Policy

GOP Lawmakers Blast HHS Restrictions on Contact with Congress

Members: Memo ‘potentially illegal and unconstitutional’

Sen. Chuck Grassley, R-Iowa, listens at a Senate Judiciary, Subcommittee on Crime and Terrorism hearing Monday, May 8, 2017. (Bill Clark/CQ Roll Call)

A pair of prominent Republican committee chairmen are criticizing an apparent effort by the Department of Health and Human Services to stifle communication between its employees and congressional staff.

A memo sent to HHS staff last week said any communication with Congress must go through the HHS Office of the Assistant Secretary for Legislation. The chairmen of the House Oversight and Government Reform Committee and the Senate Judiciary Committee blasted the restrictions Tuesday.

The memo, from HHS Chief of Staff Lance Leggitt, said, “Any communications with Members of Congress and staff should not occur without prior consultation” with the legislative affairs office, including any phone calls, meetings, briefings or technical assistance.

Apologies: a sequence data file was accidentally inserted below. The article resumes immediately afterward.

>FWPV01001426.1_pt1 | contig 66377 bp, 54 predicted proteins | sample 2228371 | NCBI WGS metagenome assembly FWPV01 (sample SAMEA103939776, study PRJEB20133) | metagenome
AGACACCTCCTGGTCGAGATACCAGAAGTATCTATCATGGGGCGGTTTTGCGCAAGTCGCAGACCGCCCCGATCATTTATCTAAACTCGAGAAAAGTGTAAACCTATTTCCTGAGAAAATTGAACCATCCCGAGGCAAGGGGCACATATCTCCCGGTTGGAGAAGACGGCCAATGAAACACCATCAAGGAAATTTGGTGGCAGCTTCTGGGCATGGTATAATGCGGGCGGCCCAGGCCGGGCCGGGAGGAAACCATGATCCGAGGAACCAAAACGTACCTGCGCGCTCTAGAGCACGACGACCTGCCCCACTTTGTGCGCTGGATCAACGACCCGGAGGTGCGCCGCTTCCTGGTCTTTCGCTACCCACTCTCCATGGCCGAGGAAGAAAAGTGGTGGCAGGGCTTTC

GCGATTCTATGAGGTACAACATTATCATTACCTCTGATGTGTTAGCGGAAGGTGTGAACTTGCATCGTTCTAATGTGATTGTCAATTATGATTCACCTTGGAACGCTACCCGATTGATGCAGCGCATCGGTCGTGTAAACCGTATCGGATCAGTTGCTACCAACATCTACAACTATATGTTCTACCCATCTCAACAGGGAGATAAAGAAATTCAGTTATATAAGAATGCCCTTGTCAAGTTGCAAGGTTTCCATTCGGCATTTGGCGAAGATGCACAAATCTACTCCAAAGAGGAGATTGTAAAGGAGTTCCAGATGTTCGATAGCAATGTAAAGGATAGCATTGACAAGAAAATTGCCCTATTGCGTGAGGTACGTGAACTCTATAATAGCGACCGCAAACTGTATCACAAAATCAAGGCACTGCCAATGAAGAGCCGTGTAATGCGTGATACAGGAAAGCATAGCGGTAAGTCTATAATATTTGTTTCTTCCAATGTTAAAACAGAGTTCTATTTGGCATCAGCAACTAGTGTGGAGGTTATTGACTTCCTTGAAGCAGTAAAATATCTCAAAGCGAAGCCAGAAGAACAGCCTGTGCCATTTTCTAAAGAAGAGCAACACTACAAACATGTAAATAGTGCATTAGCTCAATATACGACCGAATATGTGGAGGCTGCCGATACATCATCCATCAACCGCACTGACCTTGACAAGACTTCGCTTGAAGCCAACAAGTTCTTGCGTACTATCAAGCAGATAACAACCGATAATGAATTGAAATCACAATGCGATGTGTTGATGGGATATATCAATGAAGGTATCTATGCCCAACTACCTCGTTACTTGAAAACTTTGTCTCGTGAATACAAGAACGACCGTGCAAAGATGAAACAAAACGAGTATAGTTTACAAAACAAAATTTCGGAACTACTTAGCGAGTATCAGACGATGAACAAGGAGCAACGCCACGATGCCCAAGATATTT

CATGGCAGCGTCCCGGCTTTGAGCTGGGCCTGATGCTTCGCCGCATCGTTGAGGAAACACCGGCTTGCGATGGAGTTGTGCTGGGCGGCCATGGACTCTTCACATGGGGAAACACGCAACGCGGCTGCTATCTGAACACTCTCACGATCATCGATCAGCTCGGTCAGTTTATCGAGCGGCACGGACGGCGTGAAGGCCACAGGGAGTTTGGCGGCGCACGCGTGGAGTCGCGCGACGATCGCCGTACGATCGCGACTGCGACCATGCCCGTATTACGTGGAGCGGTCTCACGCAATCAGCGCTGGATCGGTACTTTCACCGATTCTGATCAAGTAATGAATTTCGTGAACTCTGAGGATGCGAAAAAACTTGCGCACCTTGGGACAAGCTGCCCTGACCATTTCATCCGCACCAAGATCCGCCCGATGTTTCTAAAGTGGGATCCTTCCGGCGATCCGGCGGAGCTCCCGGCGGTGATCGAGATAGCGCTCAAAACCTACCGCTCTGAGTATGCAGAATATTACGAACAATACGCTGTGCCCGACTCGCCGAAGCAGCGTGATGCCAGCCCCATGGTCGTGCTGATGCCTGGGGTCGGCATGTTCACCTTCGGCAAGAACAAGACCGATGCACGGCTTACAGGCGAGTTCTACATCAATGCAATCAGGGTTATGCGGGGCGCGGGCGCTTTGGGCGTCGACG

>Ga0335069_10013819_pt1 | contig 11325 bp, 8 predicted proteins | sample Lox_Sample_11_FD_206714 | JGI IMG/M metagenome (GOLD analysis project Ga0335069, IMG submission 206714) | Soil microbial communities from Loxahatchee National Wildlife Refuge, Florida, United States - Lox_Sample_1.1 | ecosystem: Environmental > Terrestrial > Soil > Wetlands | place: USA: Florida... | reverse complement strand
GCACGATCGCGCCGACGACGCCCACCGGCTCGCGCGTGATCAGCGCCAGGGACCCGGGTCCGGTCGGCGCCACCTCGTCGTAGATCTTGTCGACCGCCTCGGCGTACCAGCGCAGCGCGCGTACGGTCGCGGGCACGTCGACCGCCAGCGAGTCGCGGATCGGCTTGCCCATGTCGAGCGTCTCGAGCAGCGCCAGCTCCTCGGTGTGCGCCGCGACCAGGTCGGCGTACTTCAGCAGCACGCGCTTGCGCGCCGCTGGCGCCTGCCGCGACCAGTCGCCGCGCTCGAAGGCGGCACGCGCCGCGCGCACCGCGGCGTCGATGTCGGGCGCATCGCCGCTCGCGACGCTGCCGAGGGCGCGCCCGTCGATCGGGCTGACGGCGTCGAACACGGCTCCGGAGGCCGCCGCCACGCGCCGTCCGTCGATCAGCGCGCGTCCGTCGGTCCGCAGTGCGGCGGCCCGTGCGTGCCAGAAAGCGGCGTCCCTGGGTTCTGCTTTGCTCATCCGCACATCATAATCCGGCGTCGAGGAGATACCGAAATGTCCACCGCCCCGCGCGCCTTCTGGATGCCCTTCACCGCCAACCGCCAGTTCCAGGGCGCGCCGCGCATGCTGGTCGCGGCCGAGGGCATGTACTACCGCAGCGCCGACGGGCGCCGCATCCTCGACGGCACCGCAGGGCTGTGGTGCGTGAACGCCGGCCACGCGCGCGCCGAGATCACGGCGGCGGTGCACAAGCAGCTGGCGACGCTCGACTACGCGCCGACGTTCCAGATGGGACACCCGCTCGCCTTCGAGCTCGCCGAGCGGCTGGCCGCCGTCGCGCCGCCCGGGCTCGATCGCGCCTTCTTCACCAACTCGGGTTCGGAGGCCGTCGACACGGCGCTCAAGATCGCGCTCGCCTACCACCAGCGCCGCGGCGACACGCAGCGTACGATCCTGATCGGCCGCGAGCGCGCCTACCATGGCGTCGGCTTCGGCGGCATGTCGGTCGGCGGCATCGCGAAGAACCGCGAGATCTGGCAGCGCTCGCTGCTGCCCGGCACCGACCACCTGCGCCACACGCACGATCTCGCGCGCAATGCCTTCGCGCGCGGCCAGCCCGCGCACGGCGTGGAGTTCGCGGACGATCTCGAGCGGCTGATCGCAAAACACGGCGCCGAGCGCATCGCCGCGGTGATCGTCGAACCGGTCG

“Your cooperation will help us avoid unnecessary problems in our relationships with Congress,” Leggitt’s memo said.

Oversight and Government Reform Chairman Jason Chaffetz, R-Utah, and Judiciary Chairman Charles E. Grassley, R-Iowa, said the memo’s instructions were “potentially illegal and unconstitutional, and will likely chill protected disclosures of waste, fraud and abuse.”

“Federal employees have a constitutional right to communicate directly with Congress,” they wrote in a letter to HHS Secretary Tom Price, who was a congressman himself until February. The chairmen acknowledge that the memo doesn’t “ultimately prohibit” direct communication, but said “it forces employees to expose their communications with Congress to agency management, necessarily subjecting them to a significantly increased risk of reprisal.”

Chaffetz and Grassley requested that HHS send written guidance to agency employees clarifying that they have a right to communicate “directly and independently with Congress.”

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